The new routemaster bus is starting its rounds of London’s streets today, although for some reason only one is operational at the moment. In 1914, the British were rather better at getting their buses into action – quite literally, as many were taken from the streets of London to the roads of France and Flanders.
With much of the army still using horse-drawn transport, the London omnibuses were a useful resource for the British Army as it expanded into its unexpected role as a major player in a war on the continent.
The buses were famously rushed out for use in the British Expeditionary Force’s first actions in 1914. According to David Lomas’s book on the First Battle of Ypres:
One soldier of the London Scottish recalled that the bus which took him to Ypres was the same one, with the same driver, who had taken him to work each morning before the war!
Some of the buses remained at the front later on, being used to transport tired soldiers fresh from the front lines (or near them) to rest areas.
As ever, there is a nice video from Pathe of some London buses being used. It is likely that these familiar vehicles were a welcome relief from the notorious ‘Hommes 40/ Chevaux 8‘ horse-transport train carriages often used to transport men over large distances.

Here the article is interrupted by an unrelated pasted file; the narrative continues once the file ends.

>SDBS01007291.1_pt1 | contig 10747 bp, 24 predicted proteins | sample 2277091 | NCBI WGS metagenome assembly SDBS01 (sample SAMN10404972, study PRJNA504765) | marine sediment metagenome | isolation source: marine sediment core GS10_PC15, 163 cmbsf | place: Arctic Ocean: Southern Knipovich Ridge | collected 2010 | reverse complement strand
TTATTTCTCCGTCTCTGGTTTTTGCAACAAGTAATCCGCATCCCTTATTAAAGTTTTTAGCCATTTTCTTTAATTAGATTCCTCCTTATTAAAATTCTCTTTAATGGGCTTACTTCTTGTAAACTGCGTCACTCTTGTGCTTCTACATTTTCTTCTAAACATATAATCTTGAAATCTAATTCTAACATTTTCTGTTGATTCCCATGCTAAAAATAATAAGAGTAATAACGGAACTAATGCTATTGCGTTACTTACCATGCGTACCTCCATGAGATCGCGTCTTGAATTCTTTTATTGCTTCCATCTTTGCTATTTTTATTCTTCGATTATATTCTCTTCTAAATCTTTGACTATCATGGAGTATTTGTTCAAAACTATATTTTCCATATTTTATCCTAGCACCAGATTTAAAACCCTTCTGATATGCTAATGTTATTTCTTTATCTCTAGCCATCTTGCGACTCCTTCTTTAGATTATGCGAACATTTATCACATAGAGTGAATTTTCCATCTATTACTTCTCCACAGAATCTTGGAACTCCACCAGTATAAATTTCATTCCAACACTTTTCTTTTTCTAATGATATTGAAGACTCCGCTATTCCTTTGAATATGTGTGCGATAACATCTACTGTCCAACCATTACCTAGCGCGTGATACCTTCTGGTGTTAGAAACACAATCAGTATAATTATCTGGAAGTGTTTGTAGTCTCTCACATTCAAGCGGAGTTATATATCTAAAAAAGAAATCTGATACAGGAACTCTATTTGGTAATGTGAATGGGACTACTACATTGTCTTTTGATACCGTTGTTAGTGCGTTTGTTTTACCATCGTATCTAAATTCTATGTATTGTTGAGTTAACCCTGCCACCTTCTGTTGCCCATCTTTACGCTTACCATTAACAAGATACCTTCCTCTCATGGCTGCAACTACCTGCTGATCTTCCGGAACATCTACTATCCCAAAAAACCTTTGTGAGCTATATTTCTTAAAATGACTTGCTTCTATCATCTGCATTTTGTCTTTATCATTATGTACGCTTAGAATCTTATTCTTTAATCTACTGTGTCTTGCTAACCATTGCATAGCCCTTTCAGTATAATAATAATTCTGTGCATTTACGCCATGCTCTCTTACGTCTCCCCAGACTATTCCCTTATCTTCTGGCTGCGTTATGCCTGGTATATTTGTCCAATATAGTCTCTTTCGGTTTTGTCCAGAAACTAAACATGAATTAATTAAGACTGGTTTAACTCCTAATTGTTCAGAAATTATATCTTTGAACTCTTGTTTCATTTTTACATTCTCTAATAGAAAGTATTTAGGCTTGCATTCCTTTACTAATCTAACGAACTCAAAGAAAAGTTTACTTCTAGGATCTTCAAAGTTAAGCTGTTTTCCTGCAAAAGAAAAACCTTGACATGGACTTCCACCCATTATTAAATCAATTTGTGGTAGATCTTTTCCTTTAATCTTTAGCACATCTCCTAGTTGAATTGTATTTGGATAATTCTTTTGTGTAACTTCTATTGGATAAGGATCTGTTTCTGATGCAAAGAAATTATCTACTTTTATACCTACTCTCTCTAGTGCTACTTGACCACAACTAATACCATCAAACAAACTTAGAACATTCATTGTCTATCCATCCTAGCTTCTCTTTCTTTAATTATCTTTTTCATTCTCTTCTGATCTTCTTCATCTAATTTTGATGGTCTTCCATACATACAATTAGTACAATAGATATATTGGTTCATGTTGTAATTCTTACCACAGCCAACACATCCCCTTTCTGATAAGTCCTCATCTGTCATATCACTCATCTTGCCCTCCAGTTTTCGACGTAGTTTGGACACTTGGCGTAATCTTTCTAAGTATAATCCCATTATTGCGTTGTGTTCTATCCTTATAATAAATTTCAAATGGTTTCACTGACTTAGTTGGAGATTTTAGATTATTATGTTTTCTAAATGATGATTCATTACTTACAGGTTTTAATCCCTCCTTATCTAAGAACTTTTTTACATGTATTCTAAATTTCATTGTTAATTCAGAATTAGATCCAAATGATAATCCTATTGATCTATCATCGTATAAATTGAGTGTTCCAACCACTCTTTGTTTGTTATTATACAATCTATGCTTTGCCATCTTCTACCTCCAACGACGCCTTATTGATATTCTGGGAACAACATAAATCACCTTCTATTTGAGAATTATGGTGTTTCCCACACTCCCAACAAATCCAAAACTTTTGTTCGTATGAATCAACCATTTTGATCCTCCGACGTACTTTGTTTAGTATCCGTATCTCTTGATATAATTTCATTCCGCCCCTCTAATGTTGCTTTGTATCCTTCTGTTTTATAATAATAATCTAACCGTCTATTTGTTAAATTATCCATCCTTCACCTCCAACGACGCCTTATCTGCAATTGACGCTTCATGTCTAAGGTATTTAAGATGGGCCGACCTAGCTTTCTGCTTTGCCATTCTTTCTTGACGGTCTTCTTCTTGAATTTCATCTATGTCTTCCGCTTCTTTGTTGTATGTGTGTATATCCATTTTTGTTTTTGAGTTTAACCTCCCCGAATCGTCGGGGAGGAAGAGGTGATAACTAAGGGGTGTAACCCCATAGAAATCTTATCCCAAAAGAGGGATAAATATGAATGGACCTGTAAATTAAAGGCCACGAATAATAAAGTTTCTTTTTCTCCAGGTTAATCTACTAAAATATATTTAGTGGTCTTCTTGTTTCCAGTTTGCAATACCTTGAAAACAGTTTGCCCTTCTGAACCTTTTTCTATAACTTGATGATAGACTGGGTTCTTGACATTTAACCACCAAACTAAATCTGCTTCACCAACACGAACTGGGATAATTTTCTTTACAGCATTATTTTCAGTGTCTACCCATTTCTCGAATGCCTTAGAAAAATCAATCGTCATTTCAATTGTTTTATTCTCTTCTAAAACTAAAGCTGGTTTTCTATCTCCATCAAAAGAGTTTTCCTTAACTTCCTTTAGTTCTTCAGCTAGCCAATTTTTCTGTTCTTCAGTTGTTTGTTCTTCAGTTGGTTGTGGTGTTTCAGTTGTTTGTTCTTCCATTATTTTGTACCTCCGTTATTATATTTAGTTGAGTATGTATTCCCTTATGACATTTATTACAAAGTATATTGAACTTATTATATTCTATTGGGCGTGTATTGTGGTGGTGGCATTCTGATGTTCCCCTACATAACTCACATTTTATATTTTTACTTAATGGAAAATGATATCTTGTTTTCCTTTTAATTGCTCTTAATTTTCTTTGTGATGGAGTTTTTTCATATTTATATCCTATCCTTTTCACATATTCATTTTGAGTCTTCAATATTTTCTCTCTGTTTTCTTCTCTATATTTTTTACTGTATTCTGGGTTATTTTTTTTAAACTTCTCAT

One of these war-service buses can be seen in the Imperial War Museum. Ole Bill is a pre-war bus that plied the Victoria-Seven Kings and Old Ford-Willesden routes. It was used on the Western Front in the war, returned to London and was painted up in its current colours for Armistice Day parades and similar events. A picture on their website shows it in use on Armistice Day 1926.
Ole Bill does not look the way that it did during the war. Although in 1914 many turned up still looking much as they had on London’s streets, most wartime photos show the buses looking more drab later on. But still, Ole Bill is a good monument little to a rather peculiar participant in Britain’s war effort: the London omnibus.